Restaurant Review

Black Olive

Chef/owner George Iliopoulos opened Black Olive because he felt the area needed a good Greek restaurant. He delivered just that.

At Black Olive in Voorhees, as at most Greek restaurants, a dish of olives is brought to your table as soon as you sit down. At Black Olive, though, all the olives are purplish-black kalamatas from Greece, homeland of chef/owner George Iliopoulos.

Arriving in the States in 1977, Iliopoulos proceeded to earn degrees in marketing from Kean University, culinary arts from the French Culinary Institute (now the International Culinary Center) in New York, and hospitality management at NYU. After Iliopoulos opened Mediterranean and German restaurants in Red Bank and Horsham, Pennsylvania, he and his current business partner (and former college roommate), Stephen Tryfonas, opened Black Olive in 2013. “We felt the area needed a good Greek restaurant,” Iliopoulos says.

That’s pretty much what they have created. The roomy dining room, with hardwood floors, trellised ceiling and framed photos of Greece, has white-clothed tables covered with brown butcher paper. But beware the wooden chairs, imported from Greece. They’re small and straight backed, with unforgiving rattan seats so uncomfortable I suggest trying to reserve a place along the curving banquette that separates the dining room from the open kitchen.

With the exception of one over-roasted lemon chicken, each of the proteins I tried in two visits was perfectly cooked, from sautéed chicken breast Corfu with spinach and tomatoes in a lemon-white wine sauce to a gargantuan lamb shank braised in red wine until the plush meat slipped off the bone into a bed of umami-rich orzo. A whole red snapper, grilled over charcoal and filleted in the kitchen, was moist, glistening and delicious.

Portions are uniformly generous. Another night, I brought home much of my entrée of pork chops rubbed with garlic and celery salt and grilled. The next day, they were still moist and juicy, even after reheating.

The kitchen turns out quite respectable versions of the standards, from spanakopita and moussaka to gyros and baklava. The long list of small plates contains some lesser-known treasures, like chewy, smoky squares of grilled halloumi cheese in tomato-balsamic sauce and tender eggplant stuffed with creamy feta and baked in tomato sauce.

But there were letdowns, too. Saganaki, another classic pan fry, of kefalograviera cheese, needed fresh herbs and a squirt of lemon to lift it from sagging blandness. Hummus was weirdly wet and overpowered by dill. Bifteki—grilled ground-lamb patties—though well-seasoned, were served over pale, tasteless tomato slices, insipid out of season.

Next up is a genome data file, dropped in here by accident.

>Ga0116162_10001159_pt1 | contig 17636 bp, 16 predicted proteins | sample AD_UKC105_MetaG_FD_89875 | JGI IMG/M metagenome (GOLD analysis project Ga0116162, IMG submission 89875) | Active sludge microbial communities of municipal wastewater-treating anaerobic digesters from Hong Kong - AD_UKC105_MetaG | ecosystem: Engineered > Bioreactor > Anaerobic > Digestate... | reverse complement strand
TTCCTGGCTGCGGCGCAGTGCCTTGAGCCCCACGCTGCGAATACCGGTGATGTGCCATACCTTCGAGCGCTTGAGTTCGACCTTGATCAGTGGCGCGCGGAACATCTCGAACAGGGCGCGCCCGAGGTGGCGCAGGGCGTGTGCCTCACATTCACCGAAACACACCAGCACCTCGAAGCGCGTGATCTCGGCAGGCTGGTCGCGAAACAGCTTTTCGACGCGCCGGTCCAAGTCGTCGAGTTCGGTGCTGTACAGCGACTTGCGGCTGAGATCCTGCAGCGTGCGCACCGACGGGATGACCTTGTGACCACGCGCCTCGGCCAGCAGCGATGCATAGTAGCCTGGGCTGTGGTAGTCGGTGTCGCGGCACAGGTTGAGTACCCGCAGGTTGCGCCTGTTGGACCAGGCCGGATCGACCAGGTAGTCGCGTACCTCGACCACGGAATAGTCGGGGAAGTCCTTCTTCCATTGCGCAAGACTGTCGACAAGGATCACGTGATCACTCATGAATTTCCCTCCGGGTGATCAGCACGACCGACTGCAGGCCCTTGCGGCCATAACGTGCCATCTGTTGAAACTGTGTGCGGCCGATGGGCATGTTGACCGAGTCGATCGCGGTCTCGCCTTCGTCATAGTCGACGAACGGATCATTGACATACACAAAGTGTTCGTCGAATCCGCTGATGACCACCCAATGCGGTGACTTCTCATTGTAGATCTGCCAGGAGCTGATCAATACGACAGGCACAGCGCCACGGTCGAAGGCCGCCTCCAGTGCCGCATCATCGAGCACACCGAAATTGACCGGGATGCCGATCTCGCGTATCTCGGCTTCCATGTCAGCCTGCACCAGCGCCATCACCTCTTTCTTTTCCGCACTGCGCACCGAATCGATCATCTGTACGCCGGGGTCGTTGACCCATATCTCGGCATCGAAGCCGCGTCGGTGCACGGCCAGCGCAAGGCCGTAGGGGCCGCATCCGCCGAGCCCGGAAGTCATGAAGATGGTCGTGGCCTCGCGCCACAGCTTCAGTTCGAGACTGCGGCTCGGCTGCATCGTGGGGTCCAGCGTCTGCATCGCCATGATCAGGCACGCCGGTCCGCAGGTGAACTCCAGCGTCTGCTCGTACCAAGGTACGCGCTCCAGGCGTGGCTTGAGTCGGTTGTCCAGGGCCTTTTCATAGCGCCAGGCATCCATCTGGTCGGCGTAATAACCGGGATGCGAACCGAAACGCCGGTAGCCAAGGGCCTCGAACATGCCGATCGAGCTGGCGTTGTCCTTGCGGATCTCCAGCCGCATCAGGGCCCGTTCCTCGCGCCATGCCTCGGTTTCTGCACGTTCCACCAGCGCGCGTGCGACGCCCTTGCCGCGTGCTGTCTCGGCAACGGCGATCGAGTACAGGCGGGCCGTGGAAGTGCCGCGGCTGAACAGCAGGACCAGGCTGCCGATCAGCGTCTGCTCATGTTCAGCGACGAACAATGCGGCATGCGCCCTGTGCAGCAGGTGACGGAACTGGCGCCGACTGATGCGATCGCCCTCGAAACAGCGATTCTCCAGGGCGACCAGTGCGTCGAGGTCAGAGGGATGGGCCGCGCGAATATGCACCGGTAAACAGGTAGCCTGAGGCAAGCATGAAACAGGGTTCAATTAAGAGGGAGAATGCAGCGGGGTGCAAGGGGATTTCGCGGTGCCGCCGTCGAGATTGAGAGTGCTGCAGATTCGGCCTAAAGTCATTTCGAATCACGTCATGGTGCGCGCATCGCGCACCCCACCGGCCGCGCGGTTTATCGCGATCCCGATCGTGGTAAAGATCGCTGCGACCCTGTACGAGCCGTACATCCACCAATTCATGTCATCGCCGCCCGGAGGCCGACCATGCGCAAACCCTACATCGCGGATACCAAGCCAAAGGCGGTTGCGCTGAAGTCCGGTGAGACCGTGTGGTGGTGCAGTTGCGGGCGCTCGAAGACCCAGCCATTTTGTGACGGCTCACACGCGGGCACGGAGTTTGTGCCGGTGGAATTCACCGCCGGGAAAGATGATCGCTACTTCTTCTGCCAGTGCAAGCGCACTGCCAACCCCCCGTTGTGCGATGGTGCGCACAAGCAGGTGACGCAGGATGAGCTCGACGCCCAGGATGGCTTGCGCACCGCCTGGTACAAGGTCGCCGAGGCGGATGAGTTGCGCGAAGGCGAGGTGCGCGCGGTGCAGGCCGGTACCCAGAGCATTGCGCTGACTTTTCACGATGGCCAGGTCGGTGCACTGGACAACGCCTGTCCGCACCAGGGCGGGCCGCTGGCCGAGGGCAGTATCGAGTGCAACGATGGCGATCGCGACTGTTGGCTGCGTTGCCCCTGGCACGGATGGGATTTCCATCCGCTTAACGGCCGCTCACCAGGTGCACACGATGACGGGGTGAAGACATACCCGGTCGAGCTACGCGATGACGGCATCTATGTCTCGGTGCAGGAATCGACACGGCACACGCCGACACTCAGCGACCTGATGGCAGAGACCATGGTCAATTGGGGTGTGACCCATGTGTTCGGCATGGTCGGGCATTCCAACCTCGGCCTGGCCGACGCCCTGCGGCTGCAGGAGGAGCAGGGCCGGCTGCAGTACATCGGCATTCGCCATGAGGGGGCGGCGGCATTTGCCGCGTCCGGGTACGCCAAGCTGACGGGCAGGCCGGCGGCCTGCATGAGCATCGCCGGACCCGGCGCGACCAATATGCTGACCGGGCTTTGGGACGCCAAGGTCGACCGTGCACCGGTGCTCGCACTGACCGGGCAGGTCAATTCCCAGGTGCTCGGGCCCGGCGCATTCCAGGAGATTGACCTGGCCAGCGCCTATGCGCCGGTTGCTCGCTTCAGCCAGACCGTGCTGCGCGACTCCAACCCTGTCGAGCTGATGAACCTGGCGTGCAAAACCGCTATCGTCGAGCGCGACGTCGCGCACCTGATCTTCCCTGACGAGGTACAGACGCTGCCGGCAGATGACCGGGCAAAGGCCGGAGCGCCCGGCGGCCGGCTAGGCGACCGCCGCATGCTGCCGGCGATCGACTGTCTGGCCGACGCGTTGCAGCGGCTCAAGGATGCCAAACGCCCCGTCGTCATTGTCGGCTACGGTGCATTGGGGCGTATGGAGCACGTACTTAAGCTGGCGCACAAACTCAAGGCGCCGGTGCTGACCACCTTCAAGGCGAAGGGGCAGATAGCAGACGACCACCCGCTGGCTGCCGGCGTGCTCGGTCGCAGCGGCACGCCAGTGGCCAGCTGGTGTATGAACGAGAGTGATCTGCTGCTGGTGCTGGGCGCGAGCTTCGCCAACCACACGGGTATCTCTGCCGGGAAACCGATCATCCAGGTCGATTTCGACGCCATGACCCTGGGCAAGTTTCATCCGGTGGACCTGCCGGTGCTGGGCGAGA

The same tomatoes were less noticeable in the shredded salad that comes with every entrée. The recipe, from Iliopoulos’s mother, includes romaine, cucumbers, red onion, feta and dill in a simple lemon vinaigrette. It was one of the rare free side salads actually worth eating every bit of. On one visit, I chose soup instead of salad and was rewarded with a cup of rich yet surprisingly light mixed-bean soup.

Reliables include crisp fries tossed with oregano and feta; tender roast leg of lamb; and shrimp Tourkolimano (flavored with just a bit too much ouzo). If you have room after such hearty fare, try the silky cheesecake topped with imported tangy sour cherry preserves or slivers of quince in a cinnamon glaze. You can go rich with ekmek (layers of kataifi and shredded phyllo in lemon syrup festooned with nuts, custard and whipped cream) or relatively light with Greek yogurt topped with honey and walnuts.

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Restaurant Details

  • Cuisine Type:
    European - Greek/Mediterranean
  • Price Range:
    Inexpensive
  • Price Details:
    Appetizers, $4-$14; entrées, $8-$24; desserts, $6.
  • Ambience:
    Bustling on weekends, sleepy on weeknights.
  • Service:
    Friendly, competent.
  • Wine list:
    BYO.

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